Expansion and utilization of one of India's largest government-run community-based nutrition programs increased significantly between 2006 and 2016, especially among historically disadvantaged castes and tribes. But, women with low education and the poorest households are relatively more excluded from accessing program benefits. Among states too, while overall utilization has improved, high malnutrition states are relatively lagging. These are the findings of a new study, the first to offer an in-depth analysis of the utilization of the Integrated Child Development Services (ICDS)* program, conducted by researchers at the International Food Policy Research Institute (IFPRI).
The ICDS provides food, pre-school education, and primary healthcare to children under six and pregnant and lactating women. ICDS continues to be India's flagship program to tackle undernutrition, and key actions under India's new nutrition mission, the POSHAN Abhiyaan, are anchored in the program. The expanded participation between 2006 and 2016 demonstrates progress, but the researchers cautioned not all groups have benefited equally.
"Even though overall utilization has improved and reached many marginalized groups such as historically disadvantaged castes and tribes, the poor are still left behind, with lower utilization and lower expansion throughout the continuum of care," says IFPRI Research Fellow and study co-author, Kalyani Raghunathan. "These gaps are especially pronounced in the largest states of Uttar Pradesh and Bihar, which also carry the highest burden of undernutrition. While both states have shown improvements in 2016, they still fall behind national averages, suggesting that overall poor performance in high poverty states could lead to major exclusions."
"Even in better performing states exclusion of poor could be due to challenges of reaching remote areas, despite attempts to close district-wise equity gaps or local challenges of exclusion within villages due to caste- or location-based exclusion," says Raghunathan.
The study, "India's Integrated Child Development Services programme; equity and extent of coverage in 2006 and 2016", co-authored by IFPRI's Kalyani Raghunathan, Harold Alderman, Purnima Menon and Phuong Nguyen and University of Washington's Suman Chakrabarti, will be published in the April edition of the Bulletin of the World Health Organization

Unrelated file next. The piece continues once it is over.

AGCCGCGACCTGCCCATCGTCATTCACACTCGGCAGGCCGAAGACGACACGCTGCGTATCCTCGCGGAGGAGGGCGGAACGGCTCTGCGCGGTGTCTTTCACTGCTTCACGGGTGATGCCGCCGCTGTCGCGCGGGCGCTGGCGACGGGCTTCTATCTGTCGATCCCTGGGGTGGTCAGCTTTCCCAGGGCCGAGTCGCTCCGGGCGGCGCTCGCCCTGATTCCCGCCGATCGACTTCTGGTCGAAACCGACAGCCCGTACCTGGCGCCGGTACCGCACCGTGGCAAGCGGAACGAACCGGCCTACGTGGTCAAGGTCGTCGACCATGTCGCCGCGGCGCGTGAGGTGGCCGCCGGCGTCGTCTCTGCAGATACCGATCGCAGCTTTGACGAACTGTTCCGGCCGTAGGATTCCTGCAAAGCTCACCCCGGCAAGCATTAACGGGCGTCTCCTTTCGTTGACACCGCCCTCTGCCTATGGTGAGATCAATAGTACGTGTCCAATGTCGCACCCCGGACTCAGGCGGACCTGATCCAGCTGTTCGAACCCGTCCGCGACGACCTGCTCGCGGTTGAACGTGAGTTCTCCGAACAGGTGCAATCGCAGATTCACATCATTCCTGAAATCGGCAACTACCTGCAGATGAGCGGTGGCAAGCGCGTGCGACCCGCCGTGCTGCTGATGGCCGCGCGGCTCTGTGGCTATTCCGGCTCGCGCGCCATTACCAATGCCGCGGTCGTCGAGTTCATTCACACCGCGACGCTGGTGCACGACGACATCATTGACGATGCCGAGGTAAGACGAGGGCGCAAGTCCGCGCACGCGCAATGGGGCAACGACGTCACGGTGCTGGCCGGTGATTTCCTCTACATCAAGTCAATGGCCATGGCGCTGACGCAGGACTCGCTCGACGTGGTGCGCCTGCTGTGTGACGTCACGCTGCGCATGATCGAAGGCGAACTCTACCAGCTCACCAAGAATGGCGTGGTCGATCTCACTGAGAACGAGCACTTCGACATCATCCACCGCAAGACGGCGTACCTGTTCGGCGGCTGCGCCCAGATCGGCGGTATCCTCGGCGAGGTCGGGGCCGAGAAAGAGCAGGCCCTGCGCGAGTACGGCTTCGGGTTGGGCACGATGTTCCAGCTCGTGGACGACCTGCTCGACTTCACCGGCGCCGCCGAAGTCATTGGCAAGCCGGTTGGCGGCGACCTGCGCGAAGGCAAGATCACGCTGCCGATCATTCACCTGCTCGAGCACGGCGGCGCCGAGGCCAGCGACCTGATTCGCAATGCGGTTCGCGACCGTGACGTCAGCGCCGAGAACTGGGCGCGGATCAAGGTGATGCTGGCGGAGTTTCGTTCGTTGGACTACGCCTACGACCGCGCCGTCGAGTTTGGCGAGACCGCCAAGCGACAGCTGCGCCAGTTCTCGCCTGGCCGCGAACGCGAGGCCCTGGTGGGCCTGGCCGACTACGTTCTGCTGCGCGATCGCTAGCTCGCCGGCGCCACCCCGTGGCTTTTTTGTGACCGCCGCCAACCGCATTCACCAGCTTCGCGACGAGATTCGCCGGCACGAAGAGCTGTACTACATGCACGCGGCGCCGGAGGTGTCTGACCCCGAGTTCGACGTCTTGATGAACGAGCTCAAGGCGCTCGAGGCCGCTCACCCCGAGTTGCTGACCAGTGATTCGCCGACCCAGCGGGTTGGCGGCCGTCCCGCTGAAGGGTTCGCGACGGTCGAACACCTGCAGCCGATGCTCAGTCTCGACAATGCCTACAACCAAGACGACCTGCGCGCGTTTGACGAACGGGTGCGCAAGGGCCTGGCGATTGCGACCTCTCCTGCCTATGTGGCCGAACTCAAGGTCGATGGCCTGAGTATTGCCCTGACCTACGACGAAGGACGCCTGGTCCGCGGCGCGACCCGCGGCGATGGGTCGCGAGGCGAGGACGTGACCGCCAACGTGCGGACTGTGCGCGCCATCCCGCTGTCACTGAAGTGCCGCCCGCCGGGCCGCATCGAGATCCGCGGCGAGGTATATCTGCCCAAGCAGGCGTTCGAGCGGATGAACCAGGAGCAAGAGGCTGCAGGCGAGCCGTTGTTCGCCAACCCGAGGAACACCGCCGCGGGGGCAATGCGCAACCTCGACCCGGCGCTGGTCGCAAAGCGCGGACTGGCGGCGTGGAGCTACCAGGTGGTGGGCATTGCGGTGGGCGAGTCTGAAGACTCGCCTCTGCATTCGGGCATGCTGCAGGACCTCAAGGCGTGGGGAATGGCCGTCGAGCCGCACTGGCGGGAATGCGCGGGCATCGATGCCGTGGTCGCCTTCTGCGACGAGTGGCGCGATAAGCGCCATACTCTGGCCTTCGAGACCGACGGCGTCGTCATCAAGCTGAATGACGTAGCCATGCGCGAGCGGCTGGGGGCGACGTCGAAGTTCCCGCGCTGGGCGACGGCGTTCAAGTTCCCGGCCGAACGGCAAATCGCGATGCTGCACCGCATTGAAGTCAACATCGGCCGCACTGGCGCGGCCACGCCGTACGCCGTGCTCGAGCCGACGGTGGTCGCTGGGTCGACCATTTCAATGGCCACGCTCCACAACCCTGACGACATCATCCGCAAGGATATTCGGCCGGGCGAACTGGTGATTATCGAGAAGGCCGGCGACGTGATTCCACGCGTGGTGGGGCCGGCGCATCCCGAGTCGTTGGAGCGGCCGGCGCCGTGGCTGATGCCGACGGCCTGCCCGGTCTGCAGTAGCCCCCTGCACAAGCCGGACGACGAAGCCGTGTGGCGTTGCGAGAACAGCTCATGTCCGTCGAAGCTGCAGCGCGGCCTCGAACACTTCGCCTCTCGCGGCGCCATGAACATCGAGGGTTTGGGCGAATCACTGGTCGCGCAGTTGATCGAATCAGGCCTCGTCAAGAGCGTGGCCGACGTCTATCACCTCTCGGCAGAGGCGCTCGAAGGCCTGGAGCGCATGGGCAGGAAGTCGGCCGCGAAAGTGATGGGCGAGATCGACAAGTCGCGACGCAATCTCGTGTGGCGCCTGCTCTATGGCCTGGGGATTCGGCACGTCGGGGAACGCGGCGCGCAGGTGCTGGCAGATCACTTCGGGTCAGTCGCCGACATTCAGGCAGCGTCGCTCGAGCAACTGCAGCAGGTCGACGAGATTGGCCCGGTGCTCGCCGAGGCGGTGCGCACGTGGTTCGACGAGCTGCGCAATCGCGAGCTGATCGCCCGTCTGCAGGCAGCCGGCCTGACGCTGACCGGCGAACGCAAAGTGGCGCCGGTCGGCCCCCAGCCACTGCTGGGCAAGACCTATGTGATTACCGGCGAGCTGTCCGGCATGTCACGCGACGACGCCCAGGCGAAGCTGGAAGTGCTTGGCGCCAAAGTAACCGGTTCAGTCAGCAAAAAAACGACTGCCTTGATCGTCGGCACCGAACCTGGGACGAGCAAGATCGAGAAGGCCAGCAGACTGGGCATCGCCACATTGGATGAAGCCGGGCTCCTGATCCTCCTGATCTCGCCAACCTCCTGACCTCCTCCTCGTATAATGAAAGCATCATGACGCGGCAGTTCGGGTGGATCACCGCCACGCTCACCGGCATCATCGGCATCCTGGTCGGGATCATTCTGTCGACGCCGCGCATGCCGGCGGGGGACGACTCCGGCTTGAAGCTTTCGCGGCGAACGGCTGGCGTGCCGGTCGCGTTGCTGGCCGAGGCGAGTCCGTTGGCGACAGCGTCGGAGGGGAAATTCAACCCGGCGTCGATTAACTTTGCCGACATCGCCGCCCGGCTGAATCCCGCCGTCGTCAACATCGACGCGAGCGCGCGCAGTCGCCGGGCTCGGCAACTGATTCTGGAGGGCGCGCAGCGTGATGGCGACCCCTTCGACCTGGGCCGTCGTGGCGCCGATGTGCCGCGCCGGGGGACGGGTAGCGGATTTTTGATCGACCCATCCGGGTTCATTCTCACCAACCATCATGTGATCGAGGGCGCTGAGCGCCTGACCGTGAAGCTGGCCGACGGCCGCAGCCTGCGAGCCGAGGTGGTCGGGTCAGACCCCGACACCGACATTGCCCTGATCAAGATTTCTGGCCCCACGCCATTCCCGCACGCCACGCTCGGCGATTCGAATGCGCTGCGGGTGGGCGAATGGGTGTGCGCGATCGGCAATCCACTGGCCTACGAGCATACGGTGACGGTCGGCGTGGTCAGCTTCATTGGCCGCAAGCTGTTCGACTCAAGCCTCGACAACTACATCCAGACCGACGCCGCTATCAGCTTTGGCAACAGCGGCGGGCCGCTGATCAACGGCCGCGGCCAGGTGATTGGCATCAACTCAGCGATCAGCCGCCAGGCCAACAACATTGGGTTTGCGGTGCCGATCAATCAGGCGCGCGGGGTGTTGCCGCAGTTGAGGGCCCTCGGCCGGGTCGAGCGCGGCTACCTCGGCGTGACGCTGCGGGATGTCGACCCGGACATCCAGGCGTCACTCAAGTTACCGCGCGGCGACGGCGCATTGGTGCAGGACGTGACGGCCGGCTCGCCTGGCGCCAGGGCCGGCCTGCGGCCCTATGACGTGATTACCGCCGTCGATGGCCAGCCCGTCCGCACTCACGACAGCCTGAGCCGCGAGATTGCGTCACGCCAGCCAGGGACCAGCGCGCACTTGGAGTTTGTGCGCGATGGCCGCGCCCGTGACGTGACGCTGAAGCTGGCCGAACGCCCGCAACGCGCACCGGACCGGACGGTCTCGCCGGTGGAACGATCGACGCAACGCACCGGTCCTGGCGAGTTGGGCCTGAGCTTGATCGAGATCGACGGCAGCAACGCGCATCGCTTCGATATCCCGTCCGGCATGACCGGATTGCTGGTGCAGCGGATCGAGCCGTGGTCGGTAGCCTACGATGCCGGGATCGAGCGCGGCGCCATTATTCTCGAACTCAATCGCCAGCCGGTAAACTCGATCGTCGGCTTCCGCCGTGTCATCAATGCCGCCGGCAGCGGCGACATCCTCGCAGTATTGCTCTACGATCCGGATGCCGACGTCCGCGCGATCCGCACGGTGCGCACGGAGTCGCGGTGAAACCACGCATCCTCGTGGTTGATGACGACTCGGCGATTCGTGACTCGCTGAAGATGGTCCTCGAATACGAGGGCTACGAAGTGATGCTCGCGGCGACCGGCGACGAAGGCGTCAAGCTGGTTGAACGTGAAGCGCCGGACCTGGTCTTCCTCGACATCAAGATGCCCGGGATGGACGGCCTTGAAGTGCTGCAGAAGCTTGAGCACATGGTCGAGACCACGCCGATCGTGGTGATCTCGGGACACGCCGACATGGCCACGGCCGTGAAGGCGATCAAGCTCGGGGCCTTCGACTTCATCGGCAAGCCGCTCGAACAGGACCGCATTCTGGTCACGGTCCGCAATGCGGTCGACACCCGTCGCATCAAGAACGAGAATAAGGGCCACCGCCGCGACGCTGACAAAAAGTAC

. Using data from two rounds of the National Family Health Survey conducted in 2005-06 and in 2015-16, the researchers examine equity in program expansion and factors that determine utilization.
The study found a dramatic increase in utilization of ICDS services from 2006 to 2016 in four key areas: supplementary food (9.6 to 37.9 percent); health and nutrition education (3.2 to 21 percent); health check-up (4.5 to 28 percent); and child-specific services (10.4 to 22 percent). The frequency of monthly supplementary food for children also increased during this period by eight percentage points.
At the state level, the study highlights an increase in utilization of ICDS services between the two survey rounds. With the exception of Tamil Nadu, Chhattisgarh and Jharkhand, the coverage of food supplementation during pregnancy and lactation was less than 25 percent in most states in 2006 but increased in almost all states by 2016. The greatest expansion in ICDS services was seen in food supplementation during childhood, which reached more than 50 percent coverage in the central and southern states of Jharkhand, Madhya Pradesh, Uttaranchal, Tamil Nadu, and Andhra Pradesh. [Refer to attached data note for a detailed district-wise breakdown of coverage of ICDS services, including district rankings and maps depicting areas of high and low coverage across the country.]
The study found both historically disadvantaged castes and pregnant women with low education levels were less likely to receive ICDS services than other groups.
"Given the significant implementation challenges such as state-level implementation decentralization, population size and diversity, financial constraints and community awareness, the large-scale expansion in ICDS in India is laudable. It seems India is well on its way to scale up at least some key nutrition-specific interventions using ICDS," says study co-author Harold Alderman.
The study provides important policy lessons not only for India and the states, but also for all countries that are in the process of scaling-up nutrition-specific interventions.
"Despite the positive findings of our analysis on coverage and on the closing of some equity gaps, a lot more insight is needed to further strengthen program quality. Our other studies on ICDS emphasize that key program elements like the food supplements, convergence and behavior change will need much attention to ensure that women and children across India get high-quality program services," says co-author Purnima Menon, adding that special emphasis must be given to equity and program quality.
"Examining the reasons for variability in program use by program clients both across and within states must underpin policy efforts to strengthen coverage, equity, and quality," Menon added.